Hudson’s Bay Company announced this morning it will acquire Galeria Holding, parent of the Kaufhof chain of department stores in Germany and Belgium. The deal, worth $2,68 billion (Cdn.) is expected to close by the end of the third fiscal quarter.
Kaufhof has 103 Galeria Kaufhof locations and 16 Sportarena stores. Kaufhof also operates Belgium’s only department store with 16 Galeria INNO locations across the country. Like HBC, Kaufhof has historic buildings in many downtown locations.
The purchase will be financed by the sale of at least 40 of Kaufhof’s owned or partially owned properties to Simon Property Group, a joint venture between HBC and U.S-based Simon Property Group.
The joint-venture partnership between HBC and Simon was announced in February, with a stated goal of purchasing properties worldwide, adding diversity to the portfolio. At the same time, HBC announced a joint real-estate venture with RioCan Real Estate Investment Trust.
Baker has proven adept at unlocking the real estate value of HBC, selling the Zellers stores for $1.8 billion to Target Corp., and selling and leasing back the flagship Queen St. property for $650 million.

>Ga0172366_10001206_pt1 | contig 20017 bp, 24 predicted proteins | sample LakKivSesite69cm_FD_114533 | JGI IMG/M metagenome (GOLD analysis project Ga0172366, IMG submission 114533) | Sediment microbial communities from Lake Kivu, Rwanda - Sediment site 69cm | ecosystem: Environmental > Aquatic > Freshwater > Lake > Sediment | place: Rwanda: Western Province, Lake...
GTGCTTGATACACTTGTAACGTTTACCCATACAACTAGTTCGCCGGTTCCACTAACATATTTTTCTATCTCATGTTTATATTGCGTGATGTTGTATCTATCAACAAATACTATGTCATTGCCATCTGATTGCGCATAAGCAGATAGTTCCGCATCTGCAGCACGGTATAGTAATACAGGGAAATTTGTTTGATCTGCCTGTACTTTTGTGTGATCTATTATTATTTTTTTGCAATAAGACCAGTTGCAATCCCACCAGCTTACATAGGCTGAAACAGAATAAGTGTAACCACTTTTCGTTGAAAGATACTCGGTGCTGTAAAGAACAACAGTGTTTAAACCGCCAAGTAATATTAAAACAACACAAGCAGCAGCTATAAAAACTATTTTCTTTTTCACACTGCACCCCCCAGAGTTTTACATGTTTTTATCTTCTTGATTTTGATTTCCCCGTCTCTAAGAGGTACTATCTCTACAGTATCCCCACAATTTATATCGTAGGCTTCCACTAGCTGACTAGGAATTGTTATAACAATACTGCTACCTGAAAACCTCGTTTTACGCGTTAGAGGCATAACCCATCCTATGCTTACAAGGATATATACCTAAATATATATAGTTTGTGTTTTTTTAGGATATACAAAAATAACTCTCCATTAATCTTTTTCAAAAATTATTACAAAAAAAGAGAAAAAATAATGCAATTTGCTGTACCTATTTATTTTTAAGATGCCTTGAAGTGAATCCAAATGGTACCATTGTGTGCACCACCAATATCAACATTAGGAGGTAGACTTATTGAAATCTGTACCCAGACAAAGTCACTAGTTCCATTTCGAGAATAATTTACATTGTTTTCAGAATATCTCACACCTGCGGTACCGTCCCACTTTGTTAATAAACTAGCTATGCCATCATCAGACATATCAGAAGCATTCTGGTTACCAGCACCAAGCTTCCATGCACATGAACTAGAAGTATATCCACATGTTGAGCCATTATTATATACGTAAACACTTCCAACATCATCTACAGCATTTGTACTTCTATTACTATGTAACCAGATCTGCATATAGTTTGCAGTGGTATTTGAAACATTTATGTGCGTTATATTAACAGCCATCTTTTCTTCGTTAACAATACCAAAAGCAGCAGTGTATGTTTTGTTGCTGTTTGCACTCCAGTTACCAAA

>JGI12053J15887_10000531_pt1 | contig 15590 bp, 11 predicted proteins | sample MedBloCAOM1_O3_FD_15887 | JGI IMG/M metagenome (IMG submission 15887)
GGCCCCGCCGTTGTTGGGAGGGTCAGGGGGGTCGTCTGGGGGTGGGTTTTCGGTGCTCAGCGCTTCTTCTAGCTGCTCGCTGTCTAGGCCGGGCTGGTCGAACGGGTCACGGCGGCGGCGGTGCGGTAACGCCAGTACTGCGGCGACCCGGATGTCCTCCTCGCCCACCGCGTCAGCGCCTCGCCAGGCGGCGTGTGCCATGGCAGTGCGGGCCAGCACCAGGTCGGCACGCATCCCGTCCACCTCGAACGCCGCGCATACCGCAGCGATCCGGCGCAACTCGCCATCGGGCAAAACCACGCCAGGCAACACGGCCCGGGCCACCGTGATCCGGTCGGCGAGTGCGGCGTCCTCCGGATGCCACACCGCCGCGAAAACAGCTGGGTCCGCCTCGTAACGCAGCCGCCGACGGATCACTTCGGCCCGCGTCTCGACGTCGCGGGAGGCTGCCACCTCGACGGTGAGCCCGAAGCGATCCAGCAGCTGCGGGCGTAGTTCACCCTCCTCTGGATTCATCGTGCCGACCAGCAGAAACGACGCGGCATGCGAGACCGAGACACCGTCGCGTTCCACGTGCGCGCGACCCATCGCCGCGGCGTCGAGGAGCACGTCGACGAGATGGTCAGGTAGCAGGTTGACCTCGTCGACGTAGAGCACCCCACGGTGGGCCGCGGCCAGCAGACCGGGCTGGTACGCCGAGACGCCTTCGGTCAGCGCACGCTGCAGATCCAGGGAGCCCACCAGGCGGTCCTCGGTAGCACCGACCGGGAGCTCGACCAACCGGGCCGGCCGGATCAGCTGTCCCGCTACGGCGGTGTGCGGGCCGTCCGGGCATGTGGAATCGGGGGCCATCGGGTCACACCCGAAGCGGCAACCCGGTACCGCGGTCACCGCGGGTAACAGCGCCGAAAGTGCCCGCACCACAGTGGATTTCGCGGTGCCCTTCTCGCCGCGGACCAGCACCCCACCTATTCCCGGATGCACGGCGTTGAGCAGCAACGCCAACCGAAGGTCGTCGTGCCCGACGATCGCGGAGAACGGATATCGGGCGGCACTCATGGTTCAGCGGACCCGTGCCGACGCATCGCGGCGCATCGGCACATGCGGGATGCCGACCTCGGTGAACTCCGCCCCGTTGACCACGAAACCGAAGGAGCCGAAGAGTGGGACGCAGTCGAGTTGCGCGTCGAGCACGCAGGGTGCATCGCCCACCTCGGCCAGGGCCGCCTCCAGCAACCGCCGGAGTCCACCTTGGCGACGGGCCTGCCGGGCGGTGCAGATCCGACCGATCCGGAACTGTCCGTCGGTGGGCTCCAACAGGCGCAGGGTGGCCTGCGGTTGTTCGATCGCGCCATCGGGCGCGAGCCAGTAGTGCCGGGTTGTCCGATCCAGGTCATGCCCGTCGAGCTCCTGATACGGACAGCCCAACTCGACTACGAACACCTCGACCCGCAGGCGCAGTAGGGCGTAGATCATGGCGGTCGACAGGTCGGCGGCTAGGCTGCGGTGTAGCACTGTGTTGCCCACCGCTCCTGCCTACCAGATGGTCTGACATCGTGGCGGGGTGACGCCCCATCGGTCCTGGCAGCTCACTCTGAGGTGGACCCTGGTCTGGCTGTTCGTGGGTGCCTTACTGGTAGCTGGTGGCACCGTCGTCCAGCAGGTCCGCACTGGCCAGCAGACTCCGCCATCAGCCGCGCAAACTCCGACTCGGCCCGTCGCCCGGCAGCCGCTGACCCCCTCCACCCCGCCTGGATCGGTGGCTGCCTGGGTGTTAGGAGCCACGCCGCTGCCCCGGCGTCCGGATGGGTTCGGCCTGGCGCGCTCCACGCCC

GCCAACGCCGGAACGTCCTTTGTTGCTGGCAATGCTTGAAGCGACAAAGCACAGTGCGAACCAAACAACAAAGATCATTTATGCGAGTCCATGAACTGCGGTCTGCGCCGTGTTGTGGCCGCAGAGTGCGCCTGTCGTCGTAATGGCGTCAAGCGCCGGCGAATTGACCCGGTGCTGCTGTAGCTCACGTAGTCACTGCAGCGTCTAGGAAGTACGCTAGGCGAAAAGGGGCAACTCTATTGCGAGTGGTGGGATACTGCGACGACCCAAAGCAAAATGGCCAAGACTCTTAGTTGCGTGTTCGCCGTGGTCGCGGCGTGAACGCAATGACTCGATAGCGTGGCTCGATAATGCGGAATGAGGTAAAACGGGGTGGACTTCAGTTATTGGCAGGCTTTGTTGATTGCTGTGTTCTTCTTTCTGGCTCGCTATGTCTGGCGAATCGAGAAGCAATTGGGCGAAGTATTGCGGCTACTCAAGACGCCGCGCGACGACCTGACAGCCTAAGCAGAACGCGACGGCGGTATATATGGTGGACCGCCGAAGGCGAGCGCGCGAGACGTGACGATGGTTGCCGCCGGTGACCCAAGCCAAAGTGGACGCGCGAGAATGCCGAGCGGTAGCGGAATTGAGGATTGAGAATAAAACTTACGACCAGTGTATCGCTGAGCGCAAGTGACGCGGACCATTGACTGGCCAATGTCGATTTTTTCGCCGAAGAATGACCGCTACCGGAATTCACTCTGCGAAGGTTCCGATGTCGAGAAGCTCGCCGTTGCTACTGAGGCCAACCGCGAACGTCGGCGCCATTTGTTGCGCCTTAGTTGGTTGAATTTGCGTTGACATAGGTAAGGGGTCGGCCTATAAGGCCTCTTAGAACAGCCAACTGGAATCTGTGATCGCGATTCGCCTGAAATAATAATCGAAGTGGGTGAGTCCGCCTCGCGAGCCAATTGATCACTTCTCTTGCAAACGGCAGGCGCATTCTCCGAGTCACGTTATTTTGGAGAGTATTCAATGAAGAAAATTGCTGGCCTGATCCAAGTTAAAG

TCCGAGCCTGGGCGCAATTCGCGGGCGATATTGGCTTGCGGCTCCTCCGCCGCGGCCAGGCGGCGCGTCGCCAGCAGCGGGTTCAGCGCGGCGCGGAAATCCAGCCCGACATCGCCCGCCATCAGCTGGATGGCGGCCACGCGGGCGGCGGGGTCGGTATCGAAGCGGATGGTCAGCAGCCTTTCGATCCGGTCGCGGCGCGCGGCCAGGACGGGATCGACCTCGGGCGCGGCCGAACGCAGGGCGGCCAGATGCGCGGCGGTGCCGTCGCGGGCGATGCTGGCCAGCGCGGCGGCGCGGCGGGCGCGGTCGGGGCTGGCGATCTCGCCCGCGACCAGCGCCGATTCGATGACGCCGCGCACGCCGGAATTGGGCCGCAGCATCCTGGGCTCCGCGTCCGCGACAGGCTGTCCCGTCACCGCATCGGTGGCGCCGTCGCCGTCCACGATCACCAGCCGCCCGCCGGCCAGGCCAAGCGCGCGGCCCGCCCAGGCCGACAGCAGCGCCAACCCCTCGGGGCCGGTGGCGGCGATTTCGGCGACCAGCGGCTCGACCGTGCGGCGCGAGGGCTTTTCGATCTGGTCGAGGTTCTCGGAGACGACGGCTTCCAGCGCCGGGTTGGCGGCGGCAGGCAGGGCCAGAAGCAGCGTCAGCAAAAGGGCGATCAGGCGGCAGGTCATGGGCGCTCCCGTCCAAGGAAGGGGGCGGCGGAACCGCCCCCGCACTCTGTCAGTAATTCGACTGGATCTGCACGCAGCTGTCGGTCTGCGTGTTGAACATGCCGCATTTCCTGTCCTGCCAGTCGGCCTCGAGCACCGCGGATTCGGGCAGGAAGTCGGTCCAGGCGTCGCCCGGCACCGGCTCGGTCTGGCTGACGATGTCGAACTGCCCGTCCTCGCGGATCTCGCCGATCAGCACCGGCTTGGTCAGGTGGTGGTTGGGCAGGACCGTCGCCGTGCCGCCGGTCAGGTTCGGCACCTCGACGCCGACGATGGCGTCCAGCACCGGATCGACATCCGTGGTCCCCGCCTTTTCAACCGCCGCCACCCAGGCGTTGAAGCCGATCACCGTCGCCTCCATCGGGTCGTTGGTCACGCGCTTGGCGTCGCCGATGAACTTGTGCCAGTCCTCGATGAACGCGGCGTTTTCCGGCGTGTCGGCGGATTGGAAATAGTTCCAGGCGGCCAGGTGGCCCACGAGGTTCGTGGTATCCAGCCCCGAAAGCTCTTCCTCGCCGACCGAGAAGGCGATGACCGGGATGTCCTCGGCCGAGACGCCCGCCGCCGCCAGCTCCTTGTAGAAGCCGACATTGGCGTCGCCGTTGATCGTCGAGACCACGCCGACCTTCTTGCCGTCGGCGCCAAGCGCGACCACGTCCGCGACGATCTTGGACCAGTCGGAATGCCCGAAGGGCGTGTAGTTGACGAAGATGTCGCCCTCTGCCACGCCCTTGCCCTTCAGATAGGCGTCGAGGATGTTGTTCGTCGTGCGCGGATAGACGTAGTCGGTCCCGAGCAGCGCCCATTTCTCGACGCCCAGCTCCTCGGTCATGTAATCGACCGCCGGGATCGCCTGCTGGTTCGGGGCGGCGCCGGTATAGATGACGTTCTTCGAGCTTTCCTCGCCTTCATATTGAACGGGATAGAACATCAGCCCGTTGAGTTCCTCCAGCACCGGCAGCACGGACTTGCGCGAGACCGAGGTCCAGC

When the deal closes, Hudson’s Bay Company will have 464 locations in four countries under eight different banners, including Lord & Taylor and Saks Fifth Avenue. The company estimates its eight main banners will generate about $13-billion in annual revenues.
HBC will also acquire 16 Sportarena stores, 16 Galeria Inno stores in Belgium, various logistics centres, warehouses and other properties, and the Galeria Kaufhof head office in Cologne. The companies’ joint agreement says HBC has made “extensive commitments” to maintain employment levels and store count, and for Galeria Kaufhof to remain headquartered in Cologne.
Metro had said months ago it wanted to divest Kaufhof to focus on its Metro Cash & Carry business, the Media-Saturn consumer electronics chain and its Real hypermarket. Hudson’s Bay beat out Vienna-based Signa Retail, controlled by Austrian property developer Rene Benko, who also owns Kaufhof competitor Karstadt, people familiar with the matter said. Signa said in a statement that it will focus on developing Karstadt.
The mostly cash bid by Hudson’s Bay was deemed a better offer because it included labour-related concessions, a more solid financing structure and plans to grow and invest, people familiar with the deal said. A merger of Kaufhof and Karstadt, on the other hand, may have led to job losses.
Kaufhof and Karstadt have dominated German department-store retailing for more than a century, though have struggled recently to adapt to new competitors including Amazon.com Inc. as shoppers seek more international brands in an increasingly crowded market. Kaufhof’s same-store sales fell 1.4 per cent last year and slipped again in the first quarter.
Hudson’s Bay Co. recently reported a $54-million loss in the first quarter of 2015.
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